Before hiking over the pass at what ended up being our highest altitude of the trek, we decided to take a side trip (to acclimate) off the main trail to Tilicho Lake: the highest lake in the world (4,920m). The lake was almost completely frozen and quite spectacular. We hiked just over 5,100m in order to get a very cold glimpse of the lake before descending back to warmer temperatures.

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One of the highlights of the trip was reaching Thorung La pass (if you actually looked it up, you will find that it's well over 17,500 ft!). I caught a cold a couple days before hiking the 1,000m up to the pass and boy was it rough! Not only is altitude a powerful thing when up that high, my cold came to a full blown head and felt like an elephant was standing on my chest keeping me from breathing properly. Poor Jaime carried our 40 lb big pack AND took Christina’s day pack AND his own day pack AND my day pack weighing in at a total of nearly 75 lbs!! What a boyfriend! But for the record, I did carry my weight down the other side :). The descent was a painful 1,600 meters and we were happy to finally rest on the other side.

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Despite the lack of meat and fresh fruits and vegetables on the trail, we had some fantastic meals in the villages (that I fully intend to attempt replicating). One of the guys estimated that we burned at least 5,000 calories a day. I personally made sure to try and eat that many calories…for fuel, of course… Among the many different options of curry, momo, dal bhat, thukpa and spring rolls, I didn't have a problem satisfying the appetite :) It was amazing how we snacked all day long and were never full. Well, until the day that we hit Manang, which had a couple out-of-place "German" bakeries selling delicious baked goods. We did some pretty good damage to the pastries in this town, but still managed to burn it off by lunch!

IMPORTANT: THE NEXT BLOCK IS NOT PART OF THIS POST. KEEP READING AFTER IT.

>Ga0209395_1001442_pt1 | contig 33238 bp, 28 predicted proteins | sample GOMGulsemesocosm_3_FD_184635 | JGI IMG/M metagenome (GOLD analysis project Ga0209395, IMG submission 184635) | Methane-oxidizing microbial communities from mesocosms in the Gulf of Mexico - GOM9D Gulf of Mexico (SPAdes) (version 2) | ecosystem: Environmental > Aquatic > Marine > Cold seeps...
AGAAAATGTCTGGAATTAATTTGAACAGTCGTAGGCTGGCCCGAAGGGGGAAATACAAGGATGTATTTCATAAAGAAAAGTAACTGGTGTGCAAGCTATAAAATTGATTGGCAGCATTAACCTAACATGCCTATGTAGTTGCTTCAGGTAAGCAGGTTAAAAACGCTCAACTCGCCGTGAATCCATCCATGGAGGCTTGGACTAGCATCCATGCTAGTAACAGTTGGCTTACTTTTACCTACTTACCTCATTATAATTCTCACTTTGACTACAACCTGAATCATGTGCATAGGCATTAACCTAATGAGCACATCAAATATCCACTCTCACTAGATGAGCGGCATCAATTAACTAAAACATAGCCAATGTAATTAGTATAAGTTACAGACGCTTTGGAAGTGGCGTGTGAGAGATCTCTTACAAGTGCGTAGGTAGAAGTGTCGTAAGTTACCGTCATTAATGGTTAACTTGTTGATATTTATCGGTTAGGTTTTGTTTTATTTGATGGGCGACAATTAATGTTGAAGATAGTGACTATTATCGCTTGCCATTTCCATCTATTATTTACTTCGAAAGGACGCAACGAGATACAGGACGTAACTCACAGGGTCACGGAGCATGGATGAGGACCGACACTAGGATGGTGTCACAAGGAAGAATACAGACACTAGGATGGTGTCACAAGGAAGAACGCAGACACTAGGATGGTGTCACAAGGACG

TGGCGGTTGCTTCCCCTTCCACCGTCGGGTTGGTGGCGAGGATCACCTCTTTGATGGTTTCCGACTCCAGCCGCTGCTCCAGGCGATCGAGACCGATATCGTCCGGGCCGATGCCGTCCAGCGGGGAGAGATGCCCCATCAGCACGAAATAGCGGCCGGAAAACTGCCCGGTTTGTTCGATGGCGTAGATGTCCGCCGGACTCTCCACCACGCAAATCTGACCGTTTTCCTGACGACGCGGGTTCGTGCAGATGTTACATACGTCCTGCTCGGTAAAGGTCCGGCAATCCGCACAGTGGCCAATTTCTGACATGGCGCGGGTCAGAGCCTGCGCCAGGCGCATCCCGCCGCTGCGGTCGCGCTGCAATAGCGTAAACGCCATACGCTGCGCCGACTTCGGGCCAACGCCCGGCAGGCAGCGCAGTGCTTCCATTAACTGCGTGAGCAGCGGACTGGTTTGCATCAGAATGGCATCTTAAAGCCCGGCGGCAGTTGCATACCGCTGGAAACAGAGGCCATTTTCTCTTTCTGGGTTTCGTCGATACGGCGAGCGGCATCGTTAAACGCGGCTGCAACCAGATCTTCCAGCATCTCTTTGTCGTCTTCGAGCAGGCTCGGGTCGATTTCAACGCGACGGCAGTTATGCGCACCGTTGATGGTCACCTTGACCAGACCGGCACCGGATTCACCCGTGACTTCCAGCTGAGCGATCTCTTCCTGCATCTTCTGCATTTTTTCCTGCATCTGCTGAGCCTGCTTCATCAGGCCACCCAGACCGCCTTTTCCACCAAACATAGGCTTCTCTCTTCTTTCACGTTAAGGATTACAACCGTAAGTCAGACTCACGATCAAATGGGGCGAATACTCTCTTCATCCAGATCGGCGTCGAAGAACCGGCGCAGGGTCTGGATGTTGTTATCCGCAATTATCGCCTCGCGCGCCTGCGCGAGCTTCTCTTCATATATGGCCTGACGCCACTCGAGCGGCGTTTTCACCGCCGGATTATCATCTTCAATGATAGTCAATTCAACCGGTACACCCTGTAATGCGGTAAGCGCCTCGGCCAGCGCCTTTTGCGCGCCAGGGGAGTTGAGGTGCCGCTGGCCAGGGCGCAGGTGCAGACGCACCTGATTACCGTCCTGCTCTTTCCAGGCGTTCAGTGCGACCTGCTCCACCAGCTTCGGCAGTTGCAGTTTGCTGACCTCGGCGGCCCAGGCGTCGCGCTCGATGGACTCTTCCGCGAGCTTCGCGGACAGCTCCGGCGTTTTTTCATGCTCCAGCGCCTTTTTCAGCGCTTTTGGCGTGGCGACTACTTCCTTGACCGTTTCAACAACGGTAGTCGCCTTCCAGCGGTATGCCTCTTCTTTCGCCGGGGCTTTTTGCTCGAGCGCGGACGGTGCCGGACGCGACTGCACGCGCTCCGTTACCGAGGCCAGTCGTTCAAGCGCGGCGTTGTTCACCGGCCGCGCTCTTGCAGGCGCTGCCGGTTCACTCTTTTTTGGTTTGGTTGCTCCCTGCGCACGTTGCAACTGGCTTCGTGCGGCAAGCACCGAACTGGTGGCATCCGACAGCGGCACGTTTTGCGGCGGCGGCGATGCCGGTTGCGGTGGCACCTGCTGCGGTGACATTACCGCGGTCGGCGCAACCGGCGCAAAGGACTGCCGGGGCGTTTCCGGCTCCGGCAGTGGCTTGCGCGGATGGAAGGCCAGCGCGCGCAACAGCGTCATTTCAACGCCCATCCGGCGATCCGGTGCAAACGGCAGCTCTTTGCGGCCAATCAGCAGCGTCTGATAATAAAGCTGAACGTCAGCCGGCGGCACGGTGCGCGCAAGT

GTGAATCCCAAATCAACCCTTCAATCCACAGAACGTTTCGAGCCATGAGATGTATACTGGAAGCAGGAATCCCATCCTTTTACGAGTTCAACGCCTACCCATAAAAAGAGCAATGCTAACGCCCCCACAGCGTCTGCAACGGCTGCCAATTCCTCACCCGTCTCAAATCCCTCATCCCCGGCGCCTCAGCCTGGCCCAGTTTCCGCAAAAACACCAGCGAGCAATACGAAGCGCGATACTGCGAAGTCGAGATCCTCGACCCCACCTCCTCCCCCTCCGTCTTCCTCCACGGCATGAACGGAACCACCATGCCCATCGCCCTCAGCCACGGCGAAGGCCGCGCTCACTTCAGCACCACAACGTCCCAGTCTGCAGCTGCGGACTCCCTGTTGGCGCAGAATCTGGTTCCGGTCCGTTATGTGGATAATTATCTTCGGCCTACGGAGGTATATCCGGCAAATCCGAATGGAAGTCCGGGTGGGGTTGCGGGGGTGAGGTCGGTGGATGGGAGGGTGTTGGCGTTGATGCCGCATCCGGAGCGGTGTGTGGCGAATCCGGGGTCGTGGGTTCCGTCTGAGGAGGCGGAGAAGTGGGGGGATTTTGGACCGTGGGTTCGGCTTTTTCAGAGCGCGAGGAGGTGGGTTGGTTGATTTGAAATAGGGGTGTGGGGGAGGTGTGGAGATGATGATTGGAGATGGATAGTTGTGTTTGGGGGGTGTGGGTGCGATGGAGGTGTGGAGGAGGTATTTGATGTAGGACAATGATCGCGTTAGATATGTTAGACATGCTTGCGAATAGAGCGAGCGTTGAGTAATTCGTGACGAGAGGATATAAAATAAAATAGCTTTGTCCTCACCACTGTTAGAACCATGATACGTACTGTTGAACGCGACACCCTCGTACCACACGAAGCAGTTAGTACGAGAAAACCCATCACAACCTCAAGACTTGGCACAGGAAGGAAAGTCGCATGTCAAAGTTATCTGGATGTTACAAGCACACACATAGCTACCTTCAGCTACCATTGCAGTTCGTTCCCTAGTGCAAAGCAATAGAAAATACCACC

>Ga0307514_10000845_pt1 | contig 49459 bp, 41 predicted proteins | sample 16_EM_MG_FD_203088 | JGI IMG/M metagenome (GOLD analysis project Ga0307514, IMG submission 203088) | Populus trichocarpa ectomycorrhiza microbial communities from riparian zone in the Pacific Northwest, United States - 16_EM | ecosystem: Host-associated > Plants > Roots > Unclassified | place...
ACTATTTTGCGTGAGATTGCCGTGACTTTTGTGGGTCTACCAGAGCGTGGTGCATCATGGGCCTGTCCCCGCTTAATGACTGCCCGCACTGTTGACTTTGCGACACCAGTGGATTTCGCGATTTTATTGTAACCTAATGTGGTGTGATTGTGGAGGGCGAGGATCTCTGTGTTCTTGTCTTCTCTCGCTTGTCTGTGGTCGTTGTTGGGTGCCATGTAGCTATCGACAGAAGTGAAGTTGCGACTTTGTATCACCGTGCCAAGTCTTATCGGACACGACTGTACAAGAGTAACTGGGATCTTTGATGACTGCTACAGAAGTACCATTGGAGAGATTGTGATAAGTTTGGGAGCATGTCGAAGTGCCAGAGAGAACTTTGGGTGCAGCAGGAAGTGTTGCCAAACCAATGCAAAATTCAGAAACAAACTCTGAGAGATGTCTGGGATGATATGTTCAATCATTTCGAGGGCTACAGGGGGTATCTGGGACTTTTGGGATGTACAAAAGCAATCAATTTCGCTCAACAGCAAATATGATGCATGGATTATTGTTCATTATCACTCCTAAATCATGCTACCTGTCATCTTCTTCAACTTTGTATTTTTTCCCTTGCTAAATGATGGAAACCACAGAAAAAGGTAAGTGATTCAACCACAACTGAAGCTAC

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The last few days were spent mostly descending the valley in tremendous winds, eating, and relaxing. We reached Tatopani where we lounged in the hot springs as well. From here we took a bus to Pokhara for more relaxing and eating!

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Take a look at our photo gallery for more pictures and we promise to have even more when we get home!

But here are a few more to help satisfy the curiosity:

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Posted by kym.haley 04:38 Archived in Nepal

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Comments

Awesome! Did you get to cook over dried yak dung?

by Matthew

How amazing you guys! What an incredible experience. Miss you both!

by Katie

Looks awesome! What a trek! What's with that guy tying a string around your neck and beating Jaime?

by Jeannie

The pictures are awesome! So glad you guys have had such a wonderful experience and have met great people along the way. Thats what its all about!

by Lesley

Dear Jamie and Kym, We love your pctures, love your stories, love you both and miss you. Know that we are thinking of you all the time. We missed you at Big Bay last weekend!! love, Nana

by jeanne Marie Lee

Gotta be the coolest trip i've seen. That last photo is epic!

by Aaron

Thanks for the great story and amazing photos.

by Josh

Thanks everyone for the comments! We love to hear back from you! No, we didn't cook over yak dung, but I'm sure the cooks in the guesthouses did. The kitchens were BASIC. The lama blessed us with the necklaces and his prayer book for good luck before going over the pass. The Lama was 94 years old and had been up in the "gompa", or sanctuary, in the side of a mountain at 4,000m for the last 41 years meditating! Anyway, miss everyone tons and can't wait to catch up soon :)

Kym

by kym.haley